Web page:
At the highest level blockchain proponents say that distributed ledger technology (DLT) has the ability to safely, and immutably, transfer data, payments and … well , seemingly any exchange of value and information that one might envision.
In recent months we have seen DLT deployed, or in pilot phases, for tracking everything from “farm to table” food activities, to freight documentation and bond issuances within financial services.
Now comes the news, as detailed by Coindesk, that in Catalonia the government has said it will develop a DLT-based identity platform that seeks to “give citizens control of their own data when interacting with online services.”
To be sure, the use of digital ID verification methods is becoming more commonplace, as noted in this space, in the August Digital Identity Tracker, the number of individuals using government issued IDs is expected to top 5 billion by 2024.
In the latest iteration, the Catalan effort will be known as IndentiCAT, and through the government, was announced by Minister of Digital Policy and Public Administration Jordi Puignero. According to a statement, the minister said on Monday (Sept. 9) that the goal is to allow citizens in Catalonia to “carry out activities with the full assurance and security in the digital society of the 21st century.”
The effort in Catalonia will be focused not on collecting personal data, but rather on citizens managing their own identities through mobile devices, with the government acting as validator for the network. In terms of mechanics, a user can enlist IdentiCAT to verify that they are of legal age — yet the individual will not have to offer up what might be thought of as sensitive data such as dates or places of birth.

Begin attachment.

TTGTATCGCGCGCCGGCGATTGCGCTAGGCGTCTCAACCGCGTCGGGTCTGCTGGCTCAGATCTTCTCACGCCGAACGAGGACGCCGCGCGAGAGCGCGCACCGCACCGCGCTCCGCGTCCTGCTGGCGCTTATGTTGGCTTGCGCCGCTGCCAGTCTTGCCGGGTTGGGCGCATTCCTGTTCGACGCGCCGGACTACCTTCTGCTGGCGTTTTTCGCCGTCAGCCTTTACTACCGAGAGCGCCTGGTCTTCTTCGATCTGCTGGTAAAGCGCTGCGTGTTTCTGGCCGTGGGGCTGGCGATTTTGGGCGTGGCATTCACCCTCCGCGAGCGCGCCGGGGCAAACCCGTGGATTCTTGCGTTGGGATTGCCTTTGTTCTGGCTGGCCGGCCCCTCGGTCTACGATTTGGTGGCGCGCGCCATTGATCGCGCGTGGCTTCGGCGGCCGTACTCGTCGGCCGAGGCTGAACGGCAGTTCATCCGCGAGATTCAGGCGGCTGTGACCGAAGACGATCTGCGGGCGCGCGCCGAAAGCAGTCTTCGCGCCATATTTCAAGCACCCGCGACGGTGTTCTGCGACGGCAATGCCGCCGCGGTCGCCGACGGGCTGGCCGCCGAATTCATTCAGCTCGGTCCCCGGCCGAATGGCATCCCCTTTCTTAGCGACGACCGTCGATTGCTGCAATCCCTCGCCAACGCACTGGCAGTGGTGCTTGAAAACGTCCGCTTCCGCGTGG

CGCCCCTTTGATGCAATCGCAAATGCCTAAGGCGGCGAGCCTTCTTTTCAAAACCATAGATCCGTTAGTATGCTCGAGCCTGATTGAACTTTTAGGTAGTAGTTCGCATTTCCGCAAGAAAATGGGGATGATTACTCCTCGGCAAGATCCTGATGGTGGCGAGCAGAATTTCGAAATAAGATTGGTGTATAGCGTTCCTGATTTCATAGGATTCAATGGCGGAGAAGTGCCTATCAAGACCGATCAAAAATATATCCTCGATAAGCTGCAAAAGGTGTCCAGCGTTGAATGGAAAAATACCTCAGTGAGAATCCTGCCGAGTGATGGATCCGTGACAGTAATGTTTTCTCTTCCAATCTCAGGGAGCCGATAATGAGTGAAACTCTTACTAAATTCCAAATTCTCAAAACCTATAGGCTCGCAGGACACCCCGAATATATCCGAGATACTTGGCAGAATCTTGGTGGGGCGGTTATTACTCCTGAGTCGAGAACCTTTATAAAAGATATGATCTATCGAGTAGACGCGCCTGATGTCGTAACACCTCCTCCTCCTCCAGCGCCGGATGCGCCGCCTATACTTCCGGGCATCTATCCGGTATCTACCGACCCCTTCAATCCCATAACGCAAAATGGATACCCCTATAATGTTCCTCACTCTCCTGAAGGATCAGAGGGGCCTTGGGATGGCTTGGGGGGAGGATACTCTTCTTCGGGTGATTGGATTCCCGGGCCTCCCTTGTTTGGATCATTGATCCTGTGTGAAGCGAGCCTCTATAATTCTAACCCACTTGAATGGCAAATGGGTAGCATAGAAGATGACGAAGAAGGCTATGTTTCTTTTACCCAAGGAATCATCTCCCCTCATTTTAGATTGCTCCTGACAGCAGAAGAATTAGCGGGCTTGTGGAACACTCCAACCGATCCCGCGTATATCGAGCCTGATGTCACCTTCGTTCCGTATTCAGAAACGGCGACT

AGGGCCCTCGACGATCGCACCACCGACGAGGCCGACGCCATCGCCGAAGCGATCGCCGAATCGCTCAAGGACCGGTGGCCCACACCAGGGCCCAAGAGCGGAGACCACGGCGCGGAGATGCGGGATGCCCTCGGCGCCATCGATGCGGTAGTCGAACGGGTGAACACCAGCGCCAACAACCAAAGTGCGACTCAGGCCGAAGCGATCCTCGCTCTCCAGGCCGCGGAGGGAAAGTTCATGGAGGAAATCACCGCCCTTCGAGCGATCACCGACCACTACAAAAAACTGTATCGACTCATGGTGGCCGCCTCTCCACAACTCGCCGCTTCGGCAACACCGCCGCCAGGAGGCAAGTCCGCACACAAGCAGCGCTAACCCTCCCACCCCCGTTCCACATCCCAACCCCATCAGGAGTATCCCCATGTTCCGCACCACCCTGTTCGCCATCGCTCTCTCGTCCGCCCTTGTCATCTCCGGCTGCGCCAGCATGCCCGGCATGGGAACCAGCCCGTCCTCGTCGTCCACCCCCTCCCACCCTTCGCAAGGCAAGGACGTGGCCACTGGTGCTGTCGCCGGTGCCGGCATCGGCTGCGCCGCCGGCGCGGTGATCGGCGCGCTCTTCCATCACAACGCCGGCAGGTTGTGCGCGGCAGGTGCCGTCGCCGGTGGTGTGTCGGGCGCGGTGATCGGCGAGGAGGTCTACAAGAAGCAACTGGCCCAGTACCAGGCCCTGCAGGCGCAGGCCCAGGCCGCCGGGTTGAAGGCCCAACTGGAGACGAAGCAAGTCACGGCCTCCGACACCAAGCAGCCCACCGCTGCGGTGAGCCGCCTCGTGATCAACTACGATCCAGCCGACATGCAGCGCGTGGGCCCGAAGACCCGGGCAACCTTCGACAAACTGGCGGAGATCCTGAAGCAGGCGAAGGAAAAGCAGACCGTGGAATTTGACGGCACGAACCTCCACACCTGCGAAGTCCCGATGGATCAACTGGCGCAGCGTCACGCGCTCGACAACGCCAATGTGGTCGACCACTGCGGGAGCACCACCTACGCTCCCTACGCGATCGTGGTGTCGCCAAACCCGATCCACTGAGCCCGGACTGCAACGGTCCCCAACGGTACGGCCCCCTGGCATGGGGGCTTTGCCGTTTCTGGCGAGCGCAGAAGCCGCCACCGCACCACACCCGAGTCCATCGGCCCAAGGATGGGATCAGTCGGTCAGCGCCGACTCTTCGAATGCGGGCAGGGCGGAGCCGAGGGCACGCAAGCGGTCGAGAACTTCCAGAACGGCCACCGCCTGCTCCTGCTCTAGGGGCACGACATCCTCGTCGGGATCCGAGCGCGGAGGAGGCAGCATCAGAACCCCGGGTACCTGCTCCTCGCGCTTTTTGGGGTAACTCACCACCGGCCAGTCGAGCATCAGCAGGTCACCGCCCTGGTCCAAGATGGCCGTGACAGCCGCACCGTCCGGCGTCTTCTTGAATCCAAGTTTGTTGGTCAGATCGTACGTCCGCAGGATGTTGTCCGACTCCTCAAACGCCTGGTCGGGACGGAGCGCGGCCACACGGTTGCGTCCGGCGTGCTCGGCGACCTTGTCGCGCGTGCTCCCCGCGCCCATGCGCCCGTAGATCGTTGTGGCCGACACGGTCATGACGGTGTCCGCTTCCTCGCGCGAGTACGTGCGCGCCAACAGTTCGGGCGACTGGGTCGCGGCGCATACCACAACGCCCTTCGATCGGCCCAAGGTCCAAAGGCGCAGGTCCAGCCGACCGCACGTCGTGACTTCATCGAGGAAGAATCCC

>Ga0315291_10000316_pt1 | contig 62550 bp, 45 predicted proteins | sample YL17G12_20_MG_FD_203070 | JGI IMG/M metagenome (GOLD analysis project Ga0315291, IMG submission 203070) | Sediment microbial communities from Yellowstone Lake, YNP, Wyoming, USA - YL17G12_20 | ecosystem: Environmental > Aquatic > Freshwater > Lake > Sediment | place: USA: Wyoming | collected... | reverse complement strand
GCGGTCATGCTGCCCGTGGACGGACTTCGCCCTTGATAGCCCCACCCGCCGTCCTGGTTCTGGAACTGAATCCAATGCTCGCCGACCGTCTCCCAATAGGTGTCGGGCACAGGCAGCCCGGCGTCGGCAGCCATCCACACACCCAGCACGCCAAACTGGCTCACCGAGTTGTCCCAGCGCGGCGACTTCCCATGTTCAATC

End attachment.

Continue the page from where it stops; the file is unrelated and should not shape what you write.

The project is seemingly in early stages, as underlying tech still remains to be developed, including the very software that will develop and authenticate the IDs. In a wider setting, IdentiCAT is slated to align with a mandate from the European Union that stretches back five years, where standards are being set (under what is known as eIDAS) for electronic identification and trust services for electronic transactions. Under that umbrella, IdentiCAT users will be able to carry out electronic transactions across EU countries.
The move comes after a May 2019 report from the European Union Blockchain Observatory and Forum, titled “Blockchain and Digital Identity” that said current ID verification processes are fragmented across a broad range of services used across public and private settings — and that breaches are a real threat. At least some of these issues can be mitigated by blockchain, described in the report as a “powerful” tool in establishing digital IDs, notarizing credentials and facilitating smart payments. In reference to eIDAS, said the research, blockchain can be useful for timestamping information in an immutable way.
But at least some issues remain in using blockchain for use in public/private interactions, especially between citizens and governments. As noted in the report, there should be clarification on whether credentials can be reused, such as across PSD2 and the Fifth AML Directive (AMLDS). And in an interview with Global Government Forum, Stefaan Verhulst, co-founder of the Governance Laboratory (GovLab) at New York University said that challenges also include a “lack of governance and ethical frameworks that can help scale the use of blockchain” and that “blockchain is still being promoted as a solution in search of a problem.”